Being a fan of Arrested Development hasn't been easy. With its cancellation in 2006, the offbeat comedy about a once-wealthy family of property developers forced to live together under a single roof came to represent the cruel world of US television - notorious for axing great shows too soon. Hope, then, began to grow that the series would be revived on the big screen and new tidbits of information, no matter how small or speculative, set internet forums buzzing. Despite all of the necessary cast and crew members declaring themselves on-board, however, a date for cameras to start rolling never seemed to appear.
But the saying "good things come to those who wait" might just have been proved true. Last week, it was not only revealed that the dysfunctional Bluth family are a step closer to reuniting for a movie, but there are plans to precede the feature with a new season of the show. This would make the underdog comedy one of the tiny number of US series ever to be revived.
Running from 2003 until 2006 and created by Mitch Hurwitz, the irreverent sitcom saw the fictitious Californian family struggling to adjust after their company is investigated for fraud and their assets frozen (with little suggestion made that they might be innocent).
Despite earning an army of loyal followers, the show was cancelled due to poor ratings and supporters felt its finale offered insufficient closure. Since going off air, the show has found an even wider audience on DVD and many of its principal actors, including Jason Bateman (Horrible Bosses), Michael Cera (Superbad) and Will Arnett (Despicable Me), have gained considerable Hollywood attention.
The announcement that Arrested Development was closer than ever to making a return to both the big and small screens was made at the New Yorker festival on October 2, as the ensemble cast appeared together onstage with Hurwitz.
"We're trying to do a limited-run series into the movie," the writer said. "We're basically hoping to do nine or 10 episodes", each of which will focus on a separate character's journey over the past five years.
But despite the screenplay for the film already half-written, Hurwitz admitted that the rights problems that have delayed the movie have still not been completely overcome. Bateman, who played the show's only responsible family member, Michael Bluth, said he was hopeful that an agreement would be reached soon.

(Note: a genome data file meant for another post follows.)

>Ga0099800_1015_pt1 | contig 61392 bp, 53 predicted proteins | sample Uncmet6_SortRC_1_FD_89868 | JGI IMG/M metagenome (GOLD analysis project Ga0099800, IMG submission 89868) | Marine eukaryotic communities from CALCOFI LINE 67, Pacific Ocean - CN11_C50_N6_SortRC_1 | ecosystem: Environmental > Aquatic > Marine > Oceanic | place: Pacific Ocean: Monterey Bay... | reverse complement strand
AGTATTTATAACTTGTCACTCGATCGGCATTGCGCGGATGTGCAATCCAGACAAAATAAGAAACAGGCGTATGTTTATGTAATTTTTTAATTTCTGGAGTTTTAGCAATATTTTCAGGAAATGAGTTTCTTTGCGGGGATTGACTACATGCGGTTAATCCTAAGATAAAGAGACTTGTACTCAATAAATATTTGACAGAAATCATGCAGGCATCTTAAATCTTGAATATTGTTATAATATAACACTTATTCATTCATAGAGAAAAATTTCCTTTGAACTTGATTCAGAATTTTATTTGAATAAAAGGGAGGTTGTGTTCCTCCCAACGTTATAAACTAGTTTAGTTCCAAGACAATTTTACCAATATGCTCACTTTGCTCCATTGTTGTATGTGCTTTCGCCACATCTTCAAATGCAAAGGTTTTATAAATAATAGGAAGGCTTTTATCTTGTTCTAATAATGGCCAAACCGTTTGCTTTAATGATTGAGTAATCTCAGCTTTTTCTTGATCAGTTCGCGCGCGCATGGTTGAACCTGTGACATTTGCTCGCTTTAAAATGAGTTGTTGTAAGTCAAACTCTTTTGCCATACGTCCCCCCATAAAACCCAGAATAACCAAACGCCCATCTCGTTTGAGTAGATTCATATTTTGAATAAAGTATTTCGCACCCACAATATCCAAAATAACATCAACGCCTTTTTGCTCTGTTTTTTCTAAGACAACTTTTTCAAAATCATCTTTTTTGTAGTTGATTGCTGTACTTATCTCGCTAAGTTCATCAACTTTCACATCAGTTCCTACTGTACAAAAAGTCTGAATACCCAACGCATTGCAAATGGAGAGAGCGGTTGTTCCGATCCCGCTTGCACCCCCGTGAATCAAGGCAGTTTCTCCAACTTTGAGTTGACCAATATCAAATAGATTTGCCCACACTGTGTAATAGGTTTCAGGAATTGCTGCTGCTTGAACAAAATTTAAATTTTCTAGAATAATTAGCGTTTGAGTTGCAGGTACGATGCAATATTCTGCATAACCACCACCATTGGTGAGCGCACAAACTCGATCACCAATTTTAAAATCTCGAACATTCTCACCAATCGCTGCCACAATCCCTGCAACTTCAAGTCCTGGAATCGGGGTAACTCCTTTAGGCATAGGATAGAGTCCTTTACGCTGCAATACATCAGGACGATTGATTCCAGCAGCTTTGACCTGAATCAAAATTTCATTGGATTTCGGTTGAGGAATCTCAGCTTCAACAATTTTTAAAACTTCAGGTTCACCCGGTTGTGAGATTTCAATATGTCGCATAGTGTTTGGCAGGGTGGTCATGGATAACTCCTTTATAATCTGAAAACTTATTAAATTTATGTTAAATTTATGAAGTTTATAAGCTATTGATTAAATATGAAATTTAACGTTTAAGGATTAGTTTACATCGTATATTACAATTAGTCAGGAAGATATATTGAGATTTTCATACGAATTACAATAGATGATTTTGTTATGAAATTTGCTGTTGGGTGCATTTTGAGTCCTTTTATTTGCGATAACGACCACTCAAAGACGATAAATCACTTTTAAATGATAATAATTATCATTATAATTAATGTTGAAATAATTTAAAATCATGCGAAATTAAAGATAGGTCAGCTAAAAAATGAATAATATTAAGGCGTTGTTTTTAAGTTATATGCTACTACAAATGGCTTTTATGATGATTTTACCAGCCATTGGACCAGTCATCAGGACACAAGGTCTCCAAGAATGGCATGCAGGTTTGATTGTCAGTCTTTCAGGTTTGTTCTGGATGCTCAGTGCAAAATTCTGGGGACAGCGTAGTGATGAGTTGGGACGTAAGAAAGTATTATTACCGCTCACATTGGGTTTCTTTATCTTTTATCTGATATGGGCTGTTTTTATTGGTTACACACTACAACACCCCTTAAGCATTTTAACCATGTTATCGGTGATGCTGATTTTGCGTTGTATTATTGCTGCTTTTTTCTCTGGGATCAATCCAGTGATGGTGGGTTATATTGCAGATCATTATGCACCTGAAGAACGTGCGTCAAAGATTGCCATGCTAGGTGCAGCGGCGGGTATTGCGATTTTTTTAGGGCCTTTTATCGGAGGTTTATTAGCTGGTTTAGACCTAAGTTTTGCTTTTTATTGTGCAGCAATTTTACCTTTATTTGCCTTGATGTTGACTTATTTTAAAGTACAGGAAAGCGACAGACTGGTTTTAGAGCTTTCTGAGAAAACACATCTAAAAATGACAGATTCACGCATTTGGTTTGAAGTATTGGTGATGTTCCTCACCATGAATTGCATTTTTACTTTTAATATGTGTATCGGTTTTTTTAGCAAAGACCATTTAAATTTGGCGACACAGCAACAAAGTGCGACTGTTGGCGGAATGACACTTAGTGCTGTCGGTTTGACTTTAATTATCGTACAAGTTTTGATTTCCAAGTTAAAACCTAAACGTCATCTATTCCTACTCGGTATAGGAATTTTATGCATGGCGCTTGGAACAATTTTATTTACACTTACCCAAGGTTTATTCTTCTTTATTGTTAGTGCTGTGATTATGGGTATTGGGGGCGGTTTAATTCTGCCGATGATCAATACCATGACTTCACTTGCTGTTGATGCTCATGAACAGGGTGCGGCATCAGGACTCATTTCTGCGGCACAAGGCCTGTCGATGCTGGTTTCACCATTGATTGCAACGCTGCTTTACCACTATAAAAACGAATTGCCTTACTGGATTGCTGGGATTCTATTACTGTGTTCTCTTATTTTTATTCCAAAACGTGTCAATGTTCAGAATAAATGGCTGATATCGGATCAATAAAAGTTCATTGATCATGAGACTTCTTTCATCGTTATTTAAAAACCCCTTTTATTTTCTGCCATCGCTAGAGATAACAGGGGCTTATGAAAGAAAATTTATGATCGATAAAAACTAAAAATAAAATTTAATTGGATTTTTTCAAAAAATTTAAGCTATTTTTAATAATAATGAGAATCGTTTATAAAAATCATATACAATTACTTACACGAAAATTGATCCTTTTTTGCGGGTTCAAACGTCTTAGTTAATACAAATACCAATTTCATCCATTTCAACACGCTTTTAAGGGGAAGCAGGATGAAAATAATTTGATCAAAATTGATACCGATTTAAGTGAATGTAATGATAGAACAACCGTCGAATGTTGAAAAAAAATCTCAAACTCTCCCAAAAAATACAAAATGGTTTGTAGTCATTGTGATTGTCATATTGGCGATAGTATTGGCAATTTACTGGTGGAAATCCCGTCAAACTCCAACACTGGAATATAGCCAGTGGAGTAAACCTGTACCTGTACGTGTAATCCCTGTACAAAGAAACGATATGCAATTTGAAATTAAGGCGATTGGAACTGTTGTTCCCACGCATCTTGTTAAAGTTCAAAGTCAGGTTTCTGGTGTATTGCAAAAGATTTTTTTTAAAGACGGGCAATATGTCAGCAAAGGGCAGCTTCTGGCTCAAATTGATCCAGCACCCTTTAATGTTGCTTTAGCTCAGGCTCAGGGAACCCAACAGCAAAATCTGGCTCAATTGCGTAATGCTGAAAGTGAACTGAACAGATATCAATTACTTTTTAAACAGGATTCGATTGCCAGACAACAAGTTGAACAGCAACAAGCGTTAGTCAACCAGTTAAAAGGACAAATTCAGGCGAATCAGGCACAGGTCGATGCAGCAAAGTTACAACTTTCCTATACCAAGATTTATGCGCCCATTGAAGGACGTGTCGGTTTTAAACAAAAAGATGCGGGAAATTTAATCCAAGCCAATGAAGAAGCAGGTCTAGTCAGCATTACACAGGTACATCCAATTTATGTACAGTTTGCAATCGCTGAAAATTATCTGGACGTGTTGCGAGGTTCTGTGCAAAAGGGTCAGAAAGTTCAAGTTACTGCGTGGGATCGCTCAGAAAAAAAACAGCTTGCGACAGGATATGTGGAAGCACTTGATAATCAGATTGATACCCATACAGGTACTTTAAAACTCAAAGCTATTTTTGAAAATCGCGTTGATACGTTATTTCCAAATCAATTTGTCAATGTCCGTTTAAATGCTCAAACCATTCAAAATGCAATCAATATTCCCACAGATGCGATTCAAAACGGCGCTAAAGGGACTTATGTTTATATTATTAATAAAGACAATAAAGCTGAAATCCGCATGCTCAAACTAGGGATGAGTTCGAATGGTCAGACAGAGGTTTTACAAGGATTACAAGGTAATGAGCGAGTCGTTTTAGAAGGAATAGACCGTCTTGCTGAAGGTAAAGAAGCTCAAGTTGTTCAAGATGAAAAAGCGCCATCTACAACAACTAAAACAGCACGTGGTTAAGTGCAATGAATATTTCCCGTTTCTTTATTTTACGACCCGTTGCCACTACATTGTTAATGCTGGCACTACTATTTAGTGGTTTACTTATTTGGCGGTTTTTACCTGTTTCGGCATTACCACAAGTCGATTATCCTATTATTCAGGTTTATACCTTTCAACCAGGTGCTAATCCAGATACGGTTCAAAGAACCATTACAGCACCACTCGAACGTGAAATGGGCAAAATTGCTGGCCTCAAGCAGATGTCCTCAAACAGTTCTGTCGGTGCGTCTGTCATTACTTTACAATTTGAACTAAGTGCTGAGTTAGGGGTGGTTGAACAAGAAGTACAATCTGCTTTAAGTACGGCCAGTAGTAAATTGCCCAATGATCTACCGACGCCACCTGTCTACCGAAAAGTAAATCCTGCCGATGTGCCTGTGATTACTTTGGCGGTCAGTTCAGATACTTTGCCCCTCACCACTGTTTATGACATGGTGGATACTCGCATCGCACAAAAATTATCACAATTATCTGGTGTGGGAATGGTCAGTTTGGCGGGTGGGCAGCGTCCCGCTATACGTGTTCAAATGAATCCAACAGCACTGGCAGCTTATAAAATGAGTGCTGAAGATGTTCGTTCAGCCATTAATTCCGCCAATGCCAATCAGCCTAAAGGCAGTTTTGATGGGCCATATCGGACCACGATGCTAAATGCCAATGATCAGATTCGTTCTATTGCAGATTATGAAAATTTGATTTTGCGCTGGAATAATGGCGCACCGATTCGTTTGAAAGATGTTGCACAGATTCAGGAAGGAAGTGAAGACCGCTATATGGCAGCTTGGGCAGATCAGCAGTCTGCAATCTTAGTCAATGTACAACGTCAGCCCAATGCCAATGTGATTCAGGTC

"There's business left to be done, but creatively we are all on board and have a very specific plan about how it would come out and what we would do and when we would shoot it," he said. "I think we're targeting next summer to shoot it."
Revivals of US shows, either on TV or at the cinema, are rare but not unheard of. One of the most beloved series of all time, Star Trek, was almost cancelled in 1968, until a letter-writing campaign forced NBC to renew the show for one more season. James T Kirk and the Enterprise crew then made the jump to the big screen a decade later, as Paramount was keen to develop a lucrative sci-fi series of its own to rival Star Wars.
Pinning box-office dreams on a failed TV show might seem like an unusual move for a Hollywood bean-counter to make, but it's worth remembering that the hugely profitable Naked Gun films were spawned from small screen cop comedy Police Squad, which was cancelled after just six episodes.
Also brought back from the brink was Joss Whedon's post-Buffy the Vampire Slayer space Western, Firefly. The colourful series about a renegade spaceship crew won over fans and critics when it debuted in 2002, but was axed after just one 14-episode season. Although Whedon managed to raise the cash to continue the story with the 2005 film Serenity, a lukewarm box-office reception finally killed off the futuristic saga.
Animated show Family Guy, which originally aired on the Fox network until its cancellation in 2002, became the first US TV show to be revived on the basis of DVD sales. Although cancelled after its third season, the outrageous comedy is now in its 10th run and boasts two spin-off shows. Similarly, sci-fi cartoon Futurama was resurrected in 2008 after a five-year hiatus. Reviving animated series will always be simpler than their live-action counterparts, however, because the characters can simply be drawn back into existence and new voice actors hired, if original cast-members are unwilling to participate. If it had not been renewed last week for two more seasons after tense negotiations, The Simpsons could have followed suit.
Although closer than ever, Arrested Development's return still isn't completely assured. If it does make its long-awaited comeback, however, it will become the first cancelled show to be revived both on TV and in the movies, simultaneously.